Shog and I saw Alice in Wonderland in 3D after all; it was pretty, but I don't think it's necessary to see the film in 3D. I liked it well enough. Burton gives us several interesting characters thrown in together—but not connected; the relationships between and among the characters aren't as well-developed as I would have liked to have seen, and this left me feeling unfulfilled. Alice, played enchantingly by Mia Wasikowska, was fully realized, and the Mad Hatter was certainly something (although I didn't like Depp's inconsistently applied accent; it was distracting), but even being familiar with the books, I was left with a sense of incompleteness by the film's end. Again, most of the characters interested me, but why they were important to each other was never adequately expressed.
Hathaway's White Queen bothered the hell out of me (as did her eyebrows); she swanned around in an Attitude in almost every scene. Post-viewing, I realized that the affectation was part of her characterization (as are her eyebrows, hinting at darker depths); she's taken vows not to harm anyone and is presenting herself in the way she wants to be lest she go the way of her sister, the Red Queen. Thinking about it, I think the White Queen would be entirely more alarming without her affectations (see the potion-brewing scene for a hint of this) if she weren't holding back something of her truer, more familial nature.
I loved the set-up; I despised the ending. Feminist fairytale or no (it's Alice's "dream," and she's to direct it; she has a lot of pluck and agency, and I did like that), I don't think any man of the time-period would have gone into business with a young woman. That just didn't work for me because I like my fairytales to stick to reality in some respects; it makes the fantasy that much stronger.
And you all will see the film and probably think that I don't know what the hell I'm talking about, which is fine. Basically, I think that this version of Alice had a lot more potential than was realized, but it's pretty and worth seeing if one doesn't mind, er, affected characters (I don't include Wasikowska's Alice in this) over the substance of relationships within a tight, satisfying plot—that said, to its credit, the movie doesn't drag.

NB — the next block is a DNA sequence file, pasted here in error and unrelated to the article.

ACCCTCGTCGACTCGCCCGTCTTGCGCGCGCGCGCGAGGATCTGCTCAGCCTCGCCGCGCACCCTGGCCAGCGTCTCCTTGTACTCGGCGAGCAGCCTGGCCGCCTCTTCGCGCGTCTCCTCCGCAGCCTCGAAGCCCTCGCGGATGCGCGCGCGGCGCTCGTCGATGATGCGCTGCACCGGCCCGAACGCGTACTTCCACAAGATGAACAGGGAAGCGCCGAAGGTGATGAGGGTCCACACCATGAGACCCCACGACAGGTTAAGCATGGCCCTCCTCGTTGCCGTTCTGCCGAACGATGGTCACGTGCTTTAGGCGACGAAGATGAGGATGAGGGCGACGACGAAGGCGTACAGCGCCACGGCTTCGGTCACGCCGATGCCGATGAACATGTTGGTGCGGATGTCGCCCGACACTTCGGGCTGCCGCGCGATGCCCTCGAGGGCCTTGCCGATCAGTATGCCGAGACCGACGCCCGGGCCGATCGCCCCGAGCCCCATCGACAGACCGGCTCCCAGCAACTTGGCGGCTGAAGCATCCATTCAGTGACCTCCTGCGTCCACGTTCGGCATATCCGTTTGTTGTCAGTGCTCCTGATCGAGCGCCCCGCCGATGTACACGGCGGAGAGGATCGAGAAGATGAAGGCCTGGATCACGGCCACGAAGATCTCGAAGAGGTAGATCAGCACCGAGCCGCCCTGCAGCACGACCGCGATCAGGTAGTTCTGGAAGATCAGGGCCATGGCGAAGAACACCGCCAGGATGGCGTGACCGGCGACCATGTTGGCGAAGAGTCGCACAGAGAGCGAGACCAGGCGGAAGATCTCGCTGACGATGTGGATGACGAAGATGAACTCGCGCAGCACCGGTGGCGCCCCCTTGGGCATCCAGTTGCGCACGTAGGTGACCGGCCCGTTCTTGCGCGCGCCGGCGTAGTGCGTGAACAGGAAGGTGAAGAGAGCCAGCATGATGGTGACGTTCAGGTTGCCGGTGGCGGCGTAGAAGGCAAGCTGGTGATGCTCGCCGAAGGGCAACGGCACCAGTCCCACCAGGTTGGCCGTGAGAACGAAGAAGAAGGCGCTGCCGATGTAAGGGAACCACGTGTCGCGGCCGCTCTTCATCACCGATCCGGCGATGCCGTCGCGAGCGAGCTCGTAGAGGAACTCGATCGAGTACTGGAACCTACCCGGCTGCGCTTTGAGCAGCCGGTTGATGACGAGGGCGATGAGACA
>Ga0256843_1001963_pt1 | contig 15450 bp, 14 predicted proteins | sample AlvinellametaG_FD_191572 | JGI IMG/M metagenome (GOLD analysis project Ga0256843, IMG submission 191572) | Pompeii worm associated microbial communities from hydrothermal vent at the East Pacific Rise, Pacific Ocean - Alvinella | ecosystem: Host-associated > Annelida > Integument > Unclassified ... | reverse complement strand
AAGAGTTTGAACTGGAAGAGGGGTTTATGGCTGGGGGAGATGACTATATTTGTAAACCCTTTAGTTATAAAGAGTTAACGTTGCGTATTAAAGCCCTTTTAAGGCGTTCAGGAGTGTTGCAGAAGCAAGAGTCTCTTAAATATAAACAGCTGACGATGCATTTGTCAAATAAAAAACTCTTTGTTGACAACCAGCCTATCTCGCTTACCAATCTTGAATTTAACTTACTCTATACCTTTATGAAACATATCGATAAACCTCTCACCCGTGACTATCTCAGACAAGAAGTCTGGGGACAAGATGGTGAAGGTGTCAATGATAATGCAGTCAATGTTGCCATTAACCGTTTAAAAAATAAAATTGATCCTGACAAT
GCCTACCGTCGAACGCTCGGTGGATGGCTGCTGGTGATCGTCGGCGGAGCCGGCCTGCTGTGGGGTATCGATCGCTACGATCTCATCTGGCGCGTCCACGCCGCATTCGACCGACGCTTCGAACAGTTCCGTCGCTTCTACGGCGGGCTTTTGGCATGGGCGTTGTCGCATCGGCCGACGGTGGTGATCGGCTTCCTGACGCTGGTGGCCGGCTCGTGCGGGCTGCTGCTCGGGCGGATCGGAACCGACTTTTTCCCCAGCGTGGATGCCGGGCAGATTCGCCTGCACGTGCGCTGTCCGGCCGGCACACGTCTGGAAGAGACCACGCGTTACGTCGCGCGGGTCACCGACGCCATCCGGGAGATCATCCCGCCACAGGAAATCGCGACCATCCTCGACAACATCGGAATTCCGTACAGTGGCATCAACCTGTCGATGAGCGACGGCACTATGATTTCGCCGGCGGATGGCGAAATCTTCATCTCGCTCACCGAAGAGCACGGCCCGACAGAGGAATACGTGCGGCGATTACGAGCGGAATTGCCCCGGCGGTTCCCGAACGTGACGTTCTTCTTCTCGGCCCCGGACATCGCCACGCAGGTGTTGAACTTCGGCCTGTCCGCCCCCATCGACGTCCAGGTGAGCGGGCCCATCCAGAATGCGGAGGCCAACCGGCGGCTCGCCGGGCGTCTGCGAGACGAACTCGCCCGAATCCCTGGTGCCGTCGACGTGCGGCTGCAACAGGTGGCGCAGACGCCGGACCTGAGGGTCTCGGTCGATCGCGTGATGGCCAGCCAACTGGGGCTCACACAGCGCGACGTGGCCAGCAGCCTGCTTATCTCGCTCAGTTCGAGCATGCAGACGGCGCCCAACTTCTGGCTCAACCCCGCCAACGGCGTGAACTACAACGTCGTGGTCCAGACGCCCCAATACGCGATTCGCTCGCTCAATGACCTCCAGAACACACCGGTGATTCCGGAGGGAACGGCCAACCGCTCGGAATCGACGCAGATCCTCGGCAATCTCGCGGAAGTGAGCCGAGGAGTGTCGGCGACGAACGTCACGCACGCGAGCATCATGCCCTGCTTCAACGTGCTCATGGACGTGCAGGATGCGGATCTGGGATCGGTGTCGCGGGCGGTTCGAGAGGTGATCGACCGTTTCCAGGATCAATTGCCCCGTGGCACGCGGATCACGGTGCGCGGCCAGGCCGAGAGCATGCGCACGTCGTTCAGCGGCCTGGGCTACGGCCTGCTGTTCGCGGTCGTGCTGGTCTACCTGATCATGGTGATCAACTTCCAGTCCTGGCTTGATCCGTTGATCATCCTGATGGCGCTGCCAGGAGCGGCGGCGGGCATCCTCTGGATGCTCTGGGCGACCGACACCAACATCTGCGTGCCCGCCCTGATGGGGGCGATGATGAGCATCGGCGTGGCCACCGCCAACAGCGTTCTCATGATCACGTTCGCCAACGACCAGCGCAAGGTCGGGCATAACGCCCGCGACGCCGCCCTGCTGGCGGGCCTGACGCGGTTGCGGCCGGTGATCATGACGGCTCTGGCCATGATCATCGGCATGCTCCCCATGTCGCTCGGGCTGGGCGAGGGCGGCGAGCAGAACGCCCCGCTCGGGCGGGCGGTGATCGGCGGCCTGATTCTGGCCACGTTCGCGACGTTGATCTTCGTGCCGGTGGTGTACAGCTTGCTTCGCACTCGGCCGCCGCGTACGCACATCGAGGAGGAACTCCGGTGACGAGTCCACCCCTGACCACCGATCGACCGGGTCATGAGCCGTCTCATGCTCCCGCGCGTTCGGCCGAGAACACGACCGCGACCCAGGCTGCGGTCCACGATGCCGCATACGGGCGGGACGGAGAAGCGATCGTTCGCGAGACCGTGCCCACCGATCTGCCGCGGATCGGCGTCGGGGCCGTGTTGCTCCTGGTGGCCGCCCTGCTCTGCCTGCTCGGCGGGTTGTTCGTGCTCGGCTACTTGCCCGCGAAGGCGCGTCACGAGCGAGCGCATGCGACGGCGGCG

If any of you understood what I was just trying to say and agree with me, perhaps you'll be kind enough to reply with a nicely succinct and clearer summary? ;)
P.S. There was much to like about Depp's performance, I just found myself watching him play the Mad Hatter, and that was distracting; he usually embodies his characters to the extent that I forget who he is. Wasikowska, on the other hand, was Alice. Sadly, Absalom did nothing for me; why was he wise? Why should I give a shit about him? The movie never addressed either question. *sighs* Pretty, but not magical—that pretty much sums up my feelings about the movie (oh, and the liking of largeness? That was just icky. When you see the movie, you'll know what I mean by that).
P.P.S. I'm not liking this trend toward every movie being in 3D; the process may be improved, but it's still gimmicky, which means that plot, characterization, and relationships in films suffer. I'd rather stay home and read than see a 3D movie. Sadly, we're seeing Avatar today (and in 3D); it was sold-out yesterday, so we got tickets for today. I'm sort of bummed because it will mean going up to the mall, which is my idea of a circle of hell. I hope the movie doesn't suck as much as I think it will. /grumpiness
In other news, I did astonishingly well on today's hike—we almost made it to the Potomac!—and we met several friendly, prosperous-looking Labradors. :D
ETA: Here's a little Burton-related vid from the College Humor crew that resonates with me just now.